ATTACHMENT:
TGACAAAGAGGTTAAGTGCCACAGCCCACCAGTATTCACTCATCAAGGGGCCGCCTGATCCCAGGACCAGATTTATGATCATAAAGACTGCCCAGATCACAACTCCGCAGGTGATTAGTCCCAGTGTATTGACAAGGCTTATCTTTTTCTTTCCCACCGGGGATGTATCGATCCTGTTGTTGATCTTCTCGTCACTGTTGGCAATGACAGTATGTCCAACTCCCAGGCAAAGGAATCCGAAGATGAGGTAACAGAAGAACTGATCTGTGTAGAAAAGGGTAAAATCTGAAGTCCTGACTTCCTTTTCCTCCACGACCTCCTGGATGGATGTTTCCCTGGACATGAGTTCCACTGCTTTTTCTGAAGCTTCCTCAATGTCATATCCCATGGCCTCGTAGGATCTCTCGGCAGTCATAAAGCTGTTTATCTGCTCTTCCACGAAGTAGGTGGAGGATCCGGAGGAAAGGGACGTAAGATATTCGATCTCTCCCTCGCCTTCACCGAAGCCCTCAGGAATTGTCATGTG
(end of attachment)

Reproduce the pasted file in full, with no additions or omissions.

TGACAAAGAGGTTAAGTGCCACAGCCCACCAGTATTCACTCATCAAGGGGCCGCCTGATCCCAGGACCAGATTTATGATCATAAAGACTGCCCAGATCACAACTCCGCAGGTGATTAGTCCCAGTGTATTGACAAGGCTTATCTTTTTCTTTCCCACCGGGGATGTATCGATCCTGTTGTTGATCTTCTCGTCACTGTTGGCAATGACAGTATGTCCAACTCCCAGGCAAAGGAATCCGAAGATGAGGTAACAGAAGAACTGATCTGTGTAGAAAAGGGTAAAATCTGAAGTCCTGACTTCCTTTTCCTCCACGACCTCCTGGATGGATGTTTCCCTGGACATGAGTTCCACTGCTTTTTCTGAAGCTTCCTCAATGTCATATCCCATGGCCTCGTAGGATCTCTCGGCAGTCATAAAGCTGTTTATCTGCTCTTCCACGAAGTAGGTGGAGGATCCGGAGGAAAGGGACGTAAGATATTCGATCTCTCCCTCGCCTTCACCGAAGCCCTCAGGAATTGTCATGTG